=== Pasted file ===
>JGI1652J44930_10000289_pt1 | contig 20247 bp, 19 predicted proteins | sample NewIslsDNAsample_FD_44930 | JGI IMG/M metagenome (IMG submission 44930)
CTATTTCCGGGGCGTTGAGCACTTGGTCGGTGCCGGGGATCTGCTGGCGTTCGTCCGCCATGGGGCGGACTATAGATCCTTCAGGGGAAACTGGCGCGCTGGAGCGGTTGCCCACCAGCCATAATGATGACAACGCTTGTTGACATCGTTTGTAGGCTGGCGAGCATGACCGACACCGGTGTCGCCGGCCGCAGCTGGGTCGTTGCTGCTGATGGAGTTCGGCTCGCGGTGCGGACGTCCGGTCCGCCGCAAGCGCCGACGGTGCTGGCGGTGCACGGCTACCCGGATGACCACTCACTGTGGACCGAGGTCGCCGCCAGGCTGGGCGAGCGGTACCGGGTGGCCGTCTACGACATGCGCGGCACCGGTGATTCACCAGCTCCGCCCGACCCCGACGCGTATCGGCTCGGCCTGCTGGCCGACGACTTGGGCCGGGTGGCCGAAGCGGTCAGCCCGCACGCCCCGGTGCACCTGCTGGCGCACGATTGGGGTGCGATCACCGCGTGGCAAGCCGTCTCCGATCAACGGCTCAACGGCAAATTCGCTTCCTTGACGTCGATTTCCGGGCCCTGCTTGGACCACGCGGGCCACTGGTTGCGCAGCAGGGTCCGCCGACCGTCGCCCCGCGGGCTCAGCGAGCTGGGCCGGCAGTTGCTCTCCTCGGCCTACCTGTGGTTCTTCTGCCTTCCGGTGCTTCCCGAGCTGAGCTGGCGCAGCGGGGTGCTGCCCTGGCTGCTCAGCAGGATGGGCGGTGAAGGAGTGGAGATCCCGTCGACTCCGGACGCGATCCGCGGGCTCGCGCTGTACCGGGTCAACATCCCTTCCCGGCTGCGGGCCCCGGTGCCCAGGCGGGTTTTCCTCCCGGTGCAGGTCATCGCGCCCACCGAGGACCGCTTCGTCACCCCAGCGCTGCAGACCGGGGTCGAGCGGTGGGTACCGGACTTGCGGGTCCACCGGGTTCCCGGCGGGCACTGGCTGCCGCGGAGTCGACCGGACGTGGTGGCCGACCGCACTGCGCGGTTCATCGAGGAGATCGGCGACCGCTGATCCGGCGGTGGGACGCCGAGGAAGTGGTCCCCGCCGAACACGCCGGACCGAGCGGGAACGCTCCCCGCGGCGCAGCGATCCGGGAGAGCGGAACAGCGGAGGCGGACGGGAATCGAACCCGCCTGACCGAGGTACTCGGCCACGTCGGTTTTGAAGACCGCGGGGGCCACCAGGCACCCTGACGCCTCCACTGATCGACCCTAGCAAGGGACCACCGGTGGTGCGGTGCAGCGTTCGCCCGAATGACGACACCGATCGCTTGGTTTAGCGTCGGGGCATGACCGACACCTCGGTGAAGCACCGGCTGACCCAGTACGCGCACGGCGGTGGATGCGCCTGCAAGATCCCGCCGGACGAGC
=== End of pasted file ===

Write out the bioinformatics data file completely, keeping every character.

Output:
>JGI1652J44930_10000289_pt1 | contig 20247 bp, 19 predicted proteins | sample NewIslsDNAsample_FD_44930 | JGI IMG/M metagenome (IMG submission 44930)
CTATTTCCGGGGCGTTGAGCACTTGGTCGGTGCCGGGGATCTGCTGGCGTTCGTCCGCCATGGGGCGGACTATAGATCCTTCAGGGGAAACTGGCGCGCTGGAGCGGTTGCCCACCAGCCATAATGATGACAACGCTTGTTGACATCGTTTGTAGGCTGGCGAGCATGACCGACACCGGTGTCGCCGGCCGCAGCTGGGTCGTTGCTGCTGATGGAGTTCGGCTCGCGGTGCGGACGTCCGGTCCGCCGCAAGCGCCGACGGTGCTGGCGGTGCACGGCTACCCGGATGACCACTCACTGTGGACCGAGGTCGCCGCCAGGCTGGGCGAGCGGTACCGGGTGGCCGTCTACGACATGCGCGGCACCGGTGATTCACCAGCTCCGCCCGACCCCGACGCGTATCGGCTCGGCCTGCTGGCCGACGACTTGGGCCGGGTGGCCGAAGCGGTCAGCCCGCACGCCCCGGTGCACCTGCTGGCGCACGATTGGGGTGCGATCACCGCGTGGCAAGCCGTCTCCGATCAACGGCTCAACGGCAAATTCGCTTCCTTGACGTCGATTTCCGGGCCCTGCTTGGACCACGCGGGCCACTGGTTGCGCAGCAGGGTCCGCCGACCGTCGCCCCGCGGGCTCAGCGAGCTGGGCCGGCAGTTGCTCTCCTCGGCCTACCTGTGGTTCTTCTGCCTTCCGGTGCTTCCCGAGCTGAGCTGGCGCAGCGGGGTGCTGCCCTGGCTGCTCAGCAGGATGGGCGGTGAAGGAGTGGAGATCCCGTCGACTCCGGACGCGATCCGCGGGCTCGCGCTGTACCGGGTCAACATCCCTTCCCGGCTGCGGGCCCCGGTGCCCAGGCGGGTTTTCCTCCCGGTGCAGGTCATCGCGCCCACCGAGGACCGCTTCGTCACCCCAGCGCTGCAGACCGGGGTCGAGCGGTGGGTACCGGACTTGCGGGTCCACCGGGTTCCCGGCGGGCACTGGCTGCCGCGGAGTCGACCGGACGTGGTGGCCGACCGCACTGCGCGGTTCATCGAGGAGATCGGCGACCGCTGATCCGGCGGTGGGACGCCGAGGAAGTGGTCCCCGCCGAACACGCCGGACCGAGCGGGAACGCTCCCCGCGGCGCAGCGATCCGGGAGAGCGGAACAGCGGAGGCGGACGGGAATCGAACCCGCCTGACCGAGGTACTCGGCCACGTCGGTTTTGAAGACCGCGGGGGCCACCAGGCACCCTGACGCCTCCACTGATCGACCCTAGCAAGGGACCACCGGTGGTGCGGTGCAGCGTTCGCCCGAATGACGACACCGATCGCTTGGTTTAGCGTCGGGGCATGACCGACACCTCGGTGAAGCACCGGCTGACCCAGTACGCGCACGGCGGTGGATGCGCCTGCAAGATCCCGCCGGACGAGC